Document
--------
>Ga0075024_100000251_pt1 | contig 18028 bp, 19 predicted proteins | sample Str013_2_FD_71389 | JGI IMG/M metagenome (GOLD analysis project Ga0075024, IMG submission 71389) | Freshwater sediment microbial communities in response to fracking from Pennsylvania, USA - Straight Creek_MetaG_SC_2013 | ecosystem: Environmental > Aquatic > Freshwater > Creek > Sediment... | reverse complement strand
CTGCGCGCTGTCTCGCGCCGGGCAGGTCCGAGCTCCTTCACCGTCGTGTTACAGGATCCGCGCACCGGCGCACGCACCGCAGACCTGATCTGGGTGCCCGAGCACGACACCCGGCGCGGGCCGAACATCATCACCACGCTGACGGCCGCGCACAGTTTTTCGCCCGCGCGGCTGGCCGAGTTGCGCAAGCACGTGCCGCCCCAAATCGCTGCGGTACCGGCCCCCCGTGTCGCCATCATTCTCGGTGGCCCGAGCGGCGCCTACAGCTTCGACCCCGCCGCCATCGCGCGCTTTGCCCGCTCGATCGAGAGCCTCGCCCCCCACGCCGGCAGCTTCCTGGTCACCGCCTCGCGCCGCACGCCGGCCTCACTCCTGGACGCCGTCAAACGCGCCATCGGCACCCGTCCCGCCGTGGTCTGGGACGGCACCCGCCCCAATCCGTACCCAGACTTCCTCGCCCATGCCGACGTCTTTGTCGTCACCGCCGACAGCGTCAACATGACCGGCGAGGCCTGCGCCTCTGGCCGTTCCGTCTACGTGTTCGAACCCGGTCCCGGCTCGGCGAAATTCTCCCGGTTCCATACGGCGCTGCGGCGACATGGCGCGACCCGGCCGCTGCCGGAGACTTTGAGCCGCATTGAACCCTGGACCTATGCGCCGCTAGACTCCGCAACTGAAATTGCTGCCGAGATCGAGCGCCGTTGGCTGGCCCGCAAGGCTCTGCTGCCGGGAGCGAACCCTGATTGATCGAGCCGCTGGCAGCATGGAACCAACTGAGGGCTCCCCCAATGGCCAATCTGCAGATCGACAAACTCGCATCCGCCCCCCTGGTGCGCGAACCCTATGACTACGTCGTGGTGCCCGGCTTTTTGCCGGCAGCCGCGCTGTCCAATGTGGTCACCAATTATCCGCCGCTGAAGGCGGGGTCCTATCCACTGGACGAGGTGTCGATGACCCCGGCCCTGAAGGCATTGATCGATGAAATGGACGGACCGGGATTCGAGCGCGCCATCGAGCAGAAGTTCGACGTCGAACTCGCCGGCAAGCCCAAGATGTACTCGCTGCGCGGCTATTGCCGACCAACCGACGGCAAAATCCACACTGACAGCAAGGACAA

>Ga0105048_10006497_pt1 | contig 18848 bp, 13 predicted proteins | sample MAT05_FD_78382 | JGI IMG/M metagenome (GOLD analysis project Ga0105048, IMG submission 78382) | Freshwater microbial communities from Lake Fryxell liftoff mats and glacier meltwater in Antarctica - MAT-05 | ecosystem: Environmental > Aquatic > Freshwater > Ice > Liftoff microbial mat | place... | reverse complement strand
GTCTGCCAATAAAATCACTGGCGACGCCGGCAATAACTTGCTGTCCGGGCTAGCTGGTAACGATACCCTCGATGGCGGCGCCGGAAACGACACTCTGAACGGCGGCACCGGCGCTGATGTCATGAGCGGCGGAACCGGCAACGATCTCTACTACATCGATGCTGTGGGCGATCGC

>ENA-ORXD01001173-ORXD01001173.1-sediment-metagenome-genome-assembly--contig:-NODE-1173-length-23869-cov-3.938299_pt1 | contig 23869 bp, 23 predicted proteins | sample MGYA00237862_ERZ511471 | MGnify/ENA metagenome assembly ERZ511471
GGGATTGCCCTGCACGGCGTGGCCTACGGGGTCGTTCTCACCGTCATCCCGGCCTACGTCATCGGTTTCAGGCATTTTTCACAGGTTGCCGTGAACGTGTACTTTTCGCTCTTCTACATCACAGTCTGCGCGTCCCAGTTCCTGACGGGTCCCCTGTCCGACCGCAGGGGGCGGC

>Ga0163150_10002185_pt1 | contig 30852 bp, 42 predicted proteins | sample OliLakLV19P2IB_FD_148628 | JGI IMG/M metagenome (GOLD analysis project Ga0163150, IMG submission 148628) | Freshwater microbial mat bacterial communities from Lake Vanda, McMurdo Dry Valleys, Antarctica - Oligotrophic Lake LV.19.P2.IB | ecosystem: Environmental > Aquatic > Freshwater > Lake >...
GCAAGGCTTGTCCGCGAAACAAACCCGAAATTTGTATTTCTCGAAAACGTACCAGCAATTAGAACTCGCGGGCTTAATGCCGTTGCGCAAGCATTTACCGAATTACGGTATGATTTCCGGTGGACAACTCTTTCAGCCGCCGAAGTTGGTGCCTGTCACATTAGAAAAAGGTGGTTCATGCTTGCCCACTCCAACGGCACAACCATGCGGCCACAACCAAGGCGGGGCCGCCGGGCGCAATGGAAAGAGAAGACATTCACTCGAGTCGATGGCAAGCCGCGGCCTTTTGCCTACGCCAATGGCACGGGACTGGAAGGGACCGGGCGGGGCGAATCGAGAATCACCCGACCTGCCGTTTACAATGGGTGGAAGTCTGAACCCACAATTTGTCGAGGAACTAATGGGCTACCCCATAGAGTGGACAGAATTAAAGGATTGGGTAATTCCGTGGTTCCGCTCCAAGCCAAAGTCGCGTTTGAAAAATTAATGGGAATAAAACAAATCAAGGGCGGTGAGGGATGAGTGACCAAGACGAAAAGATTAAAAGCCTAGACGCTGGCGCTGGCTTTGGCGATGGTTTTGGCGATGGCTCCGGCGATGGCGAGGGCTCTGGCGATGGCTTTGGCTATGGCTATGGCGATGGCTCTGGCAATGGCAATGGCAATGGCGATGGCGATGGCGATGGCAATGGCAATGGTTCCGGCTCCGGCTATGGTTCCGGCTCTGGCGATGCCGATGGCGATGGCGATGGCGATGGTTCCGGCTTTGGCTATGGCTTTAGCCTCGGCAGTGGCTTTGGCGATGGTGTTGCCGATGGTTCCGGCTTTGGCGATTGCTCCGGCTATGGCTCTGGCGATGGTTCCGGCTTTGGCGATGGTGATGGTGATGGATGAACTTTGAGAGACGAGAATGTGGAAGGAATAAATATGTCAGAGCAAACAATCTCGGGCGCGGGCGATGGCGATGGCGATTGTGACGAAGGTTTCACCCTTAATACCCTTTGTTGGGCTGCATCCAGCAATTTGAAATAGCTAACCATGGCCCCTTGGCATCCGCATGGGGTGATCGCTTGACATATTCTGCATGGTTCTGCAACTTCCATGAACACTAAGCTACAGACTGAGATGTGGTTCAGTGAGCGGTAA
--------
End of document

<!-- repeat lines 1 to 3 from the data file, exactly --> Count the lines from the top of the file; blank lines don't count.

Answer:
>Ga0075024_100000251_pt1 | contig 18028 bp, 19 predicted proteins | sample Str013_2_FD_71389 | JGI IMG/M metagenome (GOLD analysis project Ga0075024, IMG submission 71389) | Freshwater sediment microbial communities in response to fracking from Pennsylvania, USA - Straight Creek_MetaG_SC_2013 | ecosystem: Environmental > Aquatic > Freshwater > Creek > Sediment... | reverse complement strand
CTGCGCGCTGTCTCGCGCCGGGCAGGTCCGAGCTCCTTCACCGTCGTGTTACAGGATCCGCGCACCGGCGCACGCACCGCAGACCTGATCTGGGTGCCCGAGCACGACACCCGGCGCGGGCCGAACATCATCACCACGCTGACGGCCGCGCACAGTTTTTCGCCCGCGCGGCTGGCCGAGTTGCGCAAGCACGTGCCGCCCCAAATCGCTGCGGTACCGGCCCCCCGTGTCGCCATCATTCTCGGTGGCCCGAGCGGCGCCTACAGCTTCGACCCCGCCGCCATCGCGCGCTTTGCCCGCTCGATCGAGAGCCTCGCCCCCCACGCCGGCAGCTTCCTGGTCACCGCCTCGCGCCGCACGCCGGCCTCACTCCTGGACGCCGTCAAACGCGCCATCGGCACCCGTCCCGCCGTGGTCTGGGACGGCACCCGCCCCAATCCGTACCCAGACTTCCTCGCCCATGCCGACGTCTTTGTCGTCACCGCCGACAGCGTCAACATGACCGGCGAGGCCTGCGCCTCTGGCCGTTCCGTCTACGTGTTCGAACCCGGTCCCGGCTCGGCGAAATTCTCCCGGTTCCATACGGCGCTGCGGCGACATGGCGCGACCCGGCCGCTGCCGGAGACTTTGAGCCGCATTGAACCCTGGACCTATGCGCCGCTAGACTCCGCAACTGAAATTGCTGCCGAGATCGAGCGCCGTTGGCTGGCCCGCAAGGCTCTGCTGCCGGGAGCGAACCCTGATTGATCGAGCCGCTGGCAGCATGGAACCAACTGAGGGCTCCCCCAATGGCCAATCTGCAGATCGACAAACTCGCATCCGCCCCCCTGGTGCGCGAACCCTATGACTACGTCGTGGTGCCCGGCTTTTTGCCGGCAGCCGCGCTGTCCAATGTGGTCACCAATTATCCGCCGCTGAAGGCGGGGTCCTATCCACTGGACGAGGTGTCGATGACCCCGGCCCTGAAGGCATTGATCGATGAAATGGACGGACCGGGATTCGAGCGCGCCATCGAGCAGAAGTTCGACGTCGAACTCGCCGGCAAGCCCAAGATGTACTCGCTGCGCGGCTATTGCCGACCAACCGACGGCAAAATCCACACTGACAGCAAGGACAA

>Ga0105048_10006497_pt1 | contig 18848 bp, 13 predicted proteins | sample MAT05_FD_78382 | JGI IMG/M metagenome (GOLD analysis project Ga0105048, IMG submission 78382) | Freshwater microbial communities from Lake Fryxell liftoff mats and glacier meltwater in Antarctica - MAT-05 | ecosystem: Environmental > Aquatic > Freshwater > Ice > Liftoff microbial mat | place... | reverse complement strand